"We have been told that if Medic 1 gets up to a certain number of calls they would put a station in here.
"This is not about money, yet it is about money," said Wells. "An emergency service has to make so much money to pay expenses and stay in business."
"Buffalo Island does not charge unless they transport," said policeman Steve Lancaster.
Council members inquired about increases in insurance cost, former bank overdrafts, and property complaints.
Karen Wallace gave a report from the City Beautification Committee concerning properties in Leachville that needed improvement and presented a letter for approval.
The council voted 5-0 to post the letter concerning compliance with Ordinance 2002-2, and a list of street addresses, at city hall. Alderman Rick Hamilton abstained from voting.
The letter states that properties on the list that are not cleaned or an attempt has not been made in the clean up, then a second step will be compiled. The second list will then be published, at which time owners will be contacted with a written notice to clean up the area or be fined. The first list of properties will be posted on July 20, at city hall.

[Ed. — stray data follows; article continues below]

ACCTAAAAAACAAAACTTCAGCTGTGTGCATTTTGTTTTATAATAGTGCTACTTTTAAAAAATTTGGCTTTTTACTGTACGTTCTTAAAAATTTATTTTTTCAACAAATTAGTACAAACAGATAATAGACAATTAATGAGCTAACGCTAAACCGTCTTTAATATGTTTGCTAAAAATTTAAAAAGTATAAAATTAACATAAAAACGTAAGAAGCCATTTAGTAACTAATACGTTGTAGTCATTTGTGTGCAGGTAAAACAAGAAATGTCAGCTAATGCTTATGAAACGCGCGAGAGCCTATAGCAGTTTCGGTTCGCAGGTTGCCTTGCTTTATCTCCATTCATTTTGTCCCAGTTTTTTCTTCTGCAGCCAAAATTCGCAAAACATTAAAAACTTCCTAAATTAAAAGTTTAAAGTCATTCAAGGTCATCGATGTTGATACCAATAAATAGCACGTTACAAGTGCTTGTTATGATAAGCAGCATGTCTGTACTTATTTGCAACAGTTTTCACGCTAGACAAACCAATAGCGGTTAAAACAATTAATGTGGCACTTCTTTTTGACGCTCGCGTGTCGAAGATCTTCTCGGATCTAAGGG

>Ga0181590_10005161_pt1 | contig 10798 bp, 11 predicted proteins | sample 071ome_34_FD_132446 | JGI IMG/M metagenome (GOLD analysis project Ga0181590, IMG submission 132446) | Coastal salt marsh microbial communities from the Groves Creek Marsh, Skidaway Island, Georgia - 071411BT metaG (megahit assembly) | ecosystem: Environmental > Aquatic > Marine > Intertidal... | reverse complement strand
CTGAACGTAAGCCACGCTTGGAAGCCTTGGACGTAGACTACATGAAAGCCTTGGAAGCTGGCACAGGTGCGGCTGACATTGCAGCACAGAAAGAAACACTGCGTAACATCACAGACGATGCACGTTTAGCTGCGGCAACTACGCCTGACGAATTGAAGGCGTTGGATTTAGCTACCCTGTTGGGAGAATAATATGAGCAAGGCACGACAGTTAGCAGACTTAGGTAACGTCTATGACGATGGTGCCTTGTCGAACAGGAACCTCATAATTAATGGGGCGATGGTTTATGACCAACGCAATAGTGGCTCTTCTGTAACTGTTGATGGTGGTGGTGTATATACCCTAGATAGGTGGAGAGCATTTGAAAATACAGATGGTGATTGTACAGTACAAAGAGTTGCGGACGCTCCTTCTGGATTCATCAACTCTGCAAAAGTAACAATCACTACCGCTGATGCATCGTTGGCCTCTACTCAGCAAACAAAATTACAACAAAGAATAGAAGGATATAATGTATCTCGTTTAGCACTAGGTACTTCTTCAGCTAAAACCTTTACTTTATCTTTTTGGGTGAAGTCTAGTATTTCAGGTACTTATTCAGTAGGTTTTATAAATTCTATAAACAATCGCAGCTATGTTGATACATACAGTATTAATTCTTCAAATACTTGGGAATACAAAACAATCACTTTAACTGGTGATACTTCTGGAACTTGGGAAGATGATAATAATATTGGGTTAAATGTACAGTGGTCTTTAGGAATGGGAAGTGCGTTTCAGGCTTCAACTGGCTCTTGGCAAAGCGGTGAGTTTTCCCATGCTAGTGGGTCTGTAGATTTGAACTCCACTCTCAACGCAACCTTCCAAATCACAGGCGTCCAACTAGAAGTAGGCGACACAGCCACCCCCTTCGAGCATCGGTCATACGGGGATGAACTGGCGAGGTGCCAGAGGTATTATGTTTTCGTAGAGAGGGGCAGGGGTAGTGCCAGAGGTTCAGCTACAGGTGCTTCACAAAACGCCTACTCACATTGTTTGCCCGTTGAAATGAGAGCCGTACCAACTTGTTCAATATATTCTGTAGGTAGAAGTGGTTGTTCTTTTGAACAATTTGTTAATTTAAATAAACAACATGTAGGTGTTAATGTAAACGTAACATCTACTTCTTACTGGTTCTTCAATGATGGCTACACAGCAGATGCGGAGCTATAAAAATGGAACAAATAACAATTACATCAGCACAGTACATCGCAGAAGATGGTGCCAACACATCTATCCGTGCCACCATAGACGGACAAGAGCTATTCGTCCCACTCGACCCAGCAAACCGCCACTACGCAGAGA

"We need to be sensible and reasonable about this," said Wells.
"If it is a health hazard, we need to address it and that is what we are trying to do," said alderman Sheila Spurlock.
"We are for anyone who is trying to do something," said Wallace.
Ken Womack added addresses to the original list, as vacant houses with swimming pools that breed mosquitoes and are full of black stagnated water.
"We need to do something about these two, and the water needs to be pumped out," Womack said.
At the close of the meeting, Stan Whitlow asked the council, "How much payroll taxes do we still owe?"
"We don't know as yet," said Mayor Wells.
"The state will have quarterly reports on this," said Whitlow.
"The state said they got a letter, in 2000, saying that the city had no more employees and no more withholding fees," said Wells. "Two months ago Don Ray called them and talked for over an hour and couldn't find out anything. We need to take the check books and see what has been paid.